Right to counsel
While a state may have many statutes, court decisions, or court rules governing appointment of counsel for a particular subject area, a "Key Development" is a statute/decision/rule that prevails over the others (example: a state high court decision finding a categorical right to counsel in guardianships cases takes precedence over a statute saying appointment in guardianship cases is discretionary).
Litigation, Sexually Dangerous Persons - Registration/Notification
In State v. Leon, 2013 R.I. Super. LEXIS 45 (R.I. Super. 2013), the court addressed whether there is a constitutional right to counsel for second tier review of sex offender classifications. It cited to the U.S. Supreme Court's holding in Turner v. Rogers for the proposition that “the civil-criminal distinction is not dispositive, and a state may not deny an indigent litigant counsel by styling a proceeding as ‘civil’”, although it conceded that “Unlike a criminal defendant's right to counsel under the Sixth Amendment , a right to appointed counsel under the Due Process and Equal Protection clauses of the Fourteenth Amendment is not categorical or automatic.”
The Leon court then conducted a due process analysis and noted that while there is a presumption against appointing counsel where physical liberty is not at stake, “[T]he requirements of §§ 11-37.1 et seq. may subject offenders to a wide range of serious consequences, including exposure to physical or verbal harassment, police surveillance, ostracism, loss of employment and associational opportunities, possible lifetime registration requirements and felony prosecution if they fail to comply with those requirements, and restrictions on where they may reside.” It then concluded, “Once a state provides a right to an appeal, due process and equal protection prohibit it from creating arbitrary or unreasoned distinctions that may effectively deprive indigents of that right when a protected liberty interest is at stake.”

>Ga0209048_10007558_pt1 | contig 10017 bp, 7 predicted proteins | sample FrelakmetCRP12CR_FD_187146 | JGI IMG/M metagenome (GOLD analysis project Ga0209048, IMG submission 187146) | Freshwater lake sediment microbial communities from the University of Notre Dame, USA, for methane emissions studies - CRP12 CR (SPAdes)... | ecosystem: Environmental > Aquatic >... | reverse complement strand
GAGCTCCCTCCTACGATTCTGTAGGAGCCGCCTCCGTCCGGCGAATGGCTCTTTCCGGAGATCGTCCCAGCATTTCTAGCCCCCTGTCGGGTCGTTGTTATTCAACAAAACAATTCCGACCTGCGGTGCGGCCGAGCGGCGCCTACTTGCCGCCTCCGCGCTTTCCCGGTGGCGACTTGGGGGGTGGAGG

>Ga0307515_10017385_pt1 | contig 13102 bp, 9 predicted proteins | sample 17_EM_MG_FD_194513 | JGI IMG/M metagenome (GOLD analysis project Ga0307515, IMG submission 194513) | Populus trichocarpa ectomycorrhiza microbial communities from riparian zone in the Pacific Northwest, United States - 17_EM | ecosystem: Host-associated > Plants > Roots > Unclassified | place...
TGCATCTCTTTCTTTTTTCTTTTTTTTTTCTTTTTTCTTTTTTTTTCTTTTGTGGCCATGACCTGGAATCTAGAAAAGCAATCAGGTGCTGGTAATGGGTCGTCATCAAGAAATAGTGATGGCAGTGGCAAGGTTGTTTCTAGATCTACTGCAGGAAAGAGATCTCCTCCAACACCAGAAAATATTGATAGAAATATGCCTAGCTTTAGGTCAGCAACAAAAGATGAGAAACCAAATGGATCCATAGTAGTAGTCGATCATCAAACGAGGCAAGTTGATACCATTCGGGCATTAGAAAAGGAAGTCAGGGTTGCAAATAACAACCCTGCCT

The Leon court relied on some facts specific to Mr. Leon’s case (such as the magistrate sua sponte raising the tier classification), and in a subsequent case, the court referred to Leon as a case that held “there is no per se right to an attorney on appeal of a Drug Court Magistrate's decision affirming or denying the Board's classification.” DiCarlo v. State, 2016 R.I. Super. LEXIS 43 (Ri. Super. 2016). However, after DiCarlo affirmed Leon’s construction of the statutory scheme to require appointment of counsel for this appeal, it added that “even if § 11-37.1-13(3) could not be harmonized with § 8-2-39.2 to include the right to appointed counsel upon appeal from the Drug Court Magistrate, which it can, providing an indigent petitioner with counsel in conjunction with the Superior Court review would comport with the guarantees of due process and equal protection. Finally, the mandatory appointment of counsel would help to promote judicial efficiency and economy by expediting the appeals process.”
If "yes", the established right to counsel or discretionary appointment of counsel is limited in some way, including any of: the only authority is a lower/intermediate court decision or a city council, not a high court or state legislature; there has been a subsequent case that has cast doubt; a statute is ambiguous; or the right or discretionary appointment is not for all types of individuals or proceedings within that category.
Appointment of Counsel: categorical Qualified: no